The first stop is at “Base Camp” which consists of “Caterpillar Corner” where six hammocks hang between shady trees for kids to nap in. Across the way is the beginnings of an outdoor school room that will be built into the hillside.
Eubank said the schoolhouse will look similar to an outdoor shelter with three walls and an open front. The shelter will have tables, chairs and shelving to hold crafts and learning materials.
Eubank and her husband Danny have created the entire Forest School themselves over the past two years and have cut down shrubbery, trees and vines to create trails throughout the woods and built bridges across the creek.
Down the path from Base Camp is Critter Creek, which includes a Virginia Creeper vine that hangs from a nearby tree and a mud pit where children create their own mud pies.
Critter Creek also has a first aid kit and emergency action plan under a shelter Eubank and her husband built for “just-in-case situations," as well as two old wire wheels that are now used as tables.
At Deerhead, a third play area, campfire, theater, camp kitchen and pavilion are found. Hanging above the pavilion, where children eat their snacks and lunches and do crafts, is a 35-foot-long army parachute for shade.
Eubank said what she is trying to accomplish with the school is to enrich the lives of as many children as she can.
“I mean look at this, it’s like their own enchanted play area,” she said as she views what she has built.
Ava Rainsford, 2, is enrolled in the camp all summer before she and her family move to Fort Bragg, North Carolina.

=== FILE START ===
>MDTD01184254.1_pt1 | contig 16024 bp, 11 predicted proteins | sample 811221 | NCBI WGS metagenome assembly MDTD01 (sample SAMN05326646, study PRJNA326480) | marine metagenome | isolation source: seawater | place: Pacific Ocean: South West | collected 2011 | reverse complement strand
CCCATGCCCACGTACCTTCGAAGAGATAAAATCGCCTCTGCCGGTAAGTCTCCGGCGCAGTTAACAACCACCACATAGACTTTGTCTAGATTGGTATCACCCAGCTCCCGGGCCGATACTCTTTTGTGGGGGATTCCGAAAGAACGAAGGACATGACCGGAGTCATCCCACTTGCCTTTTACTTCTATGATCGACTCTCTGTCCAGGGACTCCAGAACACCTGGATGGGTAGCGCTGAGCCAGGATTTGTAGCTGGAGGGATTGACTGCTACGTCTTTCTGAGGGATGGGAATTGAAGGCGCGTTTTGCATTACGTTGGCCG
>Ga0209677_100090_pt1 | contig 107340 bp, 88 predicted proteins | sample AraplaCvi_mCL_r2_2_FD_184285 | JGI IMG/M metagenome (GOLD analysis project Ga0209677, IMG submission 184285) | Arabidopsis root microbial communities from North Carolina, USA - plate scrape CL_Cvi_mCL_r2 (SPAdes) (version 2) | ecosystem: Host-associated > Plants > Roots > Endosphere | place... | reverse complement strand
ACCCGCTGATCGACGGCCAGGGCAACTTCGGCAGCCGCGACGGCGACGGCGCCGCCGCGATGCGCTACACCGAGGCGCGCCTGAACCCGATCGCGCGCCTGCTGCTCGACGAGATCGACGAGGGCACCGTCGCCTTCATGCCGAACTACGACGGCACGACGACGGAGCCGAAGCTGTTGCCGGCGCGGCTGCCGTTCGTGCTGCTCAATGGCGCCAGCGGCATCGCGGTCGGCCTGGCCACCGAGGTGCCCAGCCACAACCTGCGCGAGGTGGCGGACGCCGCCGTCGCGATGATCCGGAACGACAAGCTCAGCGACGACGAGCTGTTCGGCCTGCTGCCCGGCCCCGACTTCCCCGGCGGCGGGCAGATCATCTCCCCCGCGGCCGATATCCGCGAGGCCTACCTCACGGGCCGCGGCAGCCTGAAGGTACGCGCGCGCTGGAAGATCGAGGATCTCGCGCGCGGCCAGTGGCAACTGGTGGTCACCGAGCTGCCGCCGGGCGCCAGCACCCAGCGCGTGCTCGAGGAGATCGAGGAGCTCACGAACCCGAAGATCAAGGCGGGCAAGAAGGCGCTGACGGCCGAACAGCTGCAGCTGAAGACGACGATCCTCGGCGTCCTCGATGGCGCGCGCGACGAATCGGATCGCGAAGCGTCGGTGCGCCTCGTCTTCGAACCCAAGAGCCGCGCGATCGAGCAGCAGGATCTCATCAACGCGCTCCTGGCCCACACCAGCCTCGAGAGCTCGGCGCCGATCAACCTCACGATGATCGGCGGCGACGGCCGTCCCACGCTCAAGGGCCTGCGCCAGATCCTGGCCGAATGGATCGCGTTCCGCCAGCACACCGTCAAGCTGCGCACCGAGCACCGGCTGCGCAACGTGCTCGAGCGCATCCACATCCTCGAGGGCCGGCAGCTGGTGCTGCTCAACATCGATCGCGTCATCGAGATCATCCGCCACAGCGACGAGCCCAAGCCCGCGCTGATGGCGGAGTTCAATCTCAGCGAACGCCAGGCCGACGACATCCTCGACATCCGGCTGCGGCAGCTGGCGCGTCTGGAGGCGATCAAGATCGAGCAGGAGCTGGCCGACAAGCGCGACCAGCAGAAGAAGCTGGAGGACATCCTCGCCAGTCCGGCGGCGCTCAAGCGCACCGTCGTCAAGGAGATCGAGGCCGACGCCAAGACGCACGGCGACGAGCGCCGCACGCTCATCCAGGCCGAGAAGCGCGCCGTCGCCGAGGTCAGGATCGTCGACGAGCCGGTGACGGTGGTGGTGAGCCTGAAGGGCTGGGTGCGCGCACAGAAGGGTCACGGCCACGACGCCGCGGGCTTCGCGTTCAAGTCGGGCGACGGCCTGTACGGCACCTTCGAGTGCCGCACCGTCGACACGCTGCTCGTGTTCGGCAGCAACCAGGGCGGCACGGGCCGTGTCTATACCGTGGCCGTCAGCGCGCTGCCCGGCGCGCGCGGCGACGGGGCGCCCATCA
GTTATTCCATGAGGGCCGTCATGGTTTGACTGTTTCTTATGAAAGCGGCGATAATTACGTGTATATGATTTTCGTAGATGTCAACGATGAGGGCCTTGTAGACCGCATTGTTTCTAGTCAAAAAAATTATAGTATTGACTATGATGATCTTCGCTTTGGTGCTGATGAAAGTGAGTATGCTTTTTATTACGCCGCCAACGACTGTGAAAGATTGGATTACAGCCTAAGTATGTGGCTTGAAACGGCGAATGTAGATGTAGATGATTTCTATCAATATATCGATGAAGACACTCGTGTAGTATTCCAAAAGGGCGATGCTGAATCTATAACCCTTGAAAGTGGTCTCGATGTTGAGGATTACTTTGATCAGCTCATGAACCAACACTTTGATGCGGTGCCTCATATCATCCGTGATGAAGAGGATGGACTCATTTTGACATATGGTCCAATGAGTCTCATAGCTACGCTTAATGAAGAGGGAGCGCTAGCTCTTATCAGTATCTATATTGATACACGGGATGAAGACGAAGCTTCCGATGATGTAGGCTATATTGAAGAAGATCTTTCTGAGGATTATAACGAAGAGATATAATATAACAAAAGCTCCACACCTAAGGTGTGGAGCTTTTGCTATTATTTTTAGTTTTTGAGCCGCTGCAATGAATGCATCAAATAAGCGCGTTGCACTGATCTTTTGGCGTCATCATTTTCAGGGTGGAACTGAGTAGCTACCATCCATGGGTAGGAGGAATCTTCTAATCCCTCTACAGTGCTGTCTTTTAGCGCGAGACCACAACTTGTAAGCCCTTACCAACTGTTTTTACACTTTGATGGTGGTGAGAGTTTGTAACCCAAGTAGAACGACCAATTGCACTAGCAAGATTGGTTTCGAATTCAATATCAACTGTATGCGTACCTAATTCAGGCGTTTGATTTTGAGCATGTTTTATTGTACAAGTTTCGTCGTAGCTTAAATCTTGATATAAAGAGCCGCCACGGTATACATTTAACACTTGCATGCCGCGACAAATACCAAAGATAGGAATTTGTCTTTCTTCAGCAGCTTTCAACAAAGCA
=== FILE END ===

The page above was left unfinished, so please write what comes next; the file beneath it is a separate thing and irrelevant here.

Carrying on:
Ava’s mother, Danielle Bird, said while searching for a daycare for her daughter, she came across the Forest School.
“Ava loves to be outdoors and I wanted her to continue to have social interactions with other kids and do outdoor activities,” Bird said.
She said her daughter has loved the camp and especially spending time in the creek and meeting new friends.
“I hope she gets an appreciation for all things in nature,” she said. “Plants, animals, things she shouldn’t touch. Just being able to explore the creek and mud pies in the mud pit and get down and dirty.”
Angus Sutherland, 11, is the oldest of the group and on some days, Eubank’s right-hand-man.
He lives in Florida but is in Virginia for the summer and said he has loved spending the past week in nature.
He said he prefers the Forest School to staying inside playing video games or watching TV.
Angus even wrote a play to be performed at the Forest Theater at Deerhead about a child who didn’t want to go to Forest School.
“He likes playing video games, he’s the average kid and somehow he starts liking Forest School and somehow the Forest School is being taken away because they don’t have the money to keep it and then he somehow saves it,” he said.
Angus said he enjoys the topography in Virginia since he is used to being around much smaller trees, sand and water.
“But now that I’m really experiencing being in nature now that I’m older, I just love it,” he said.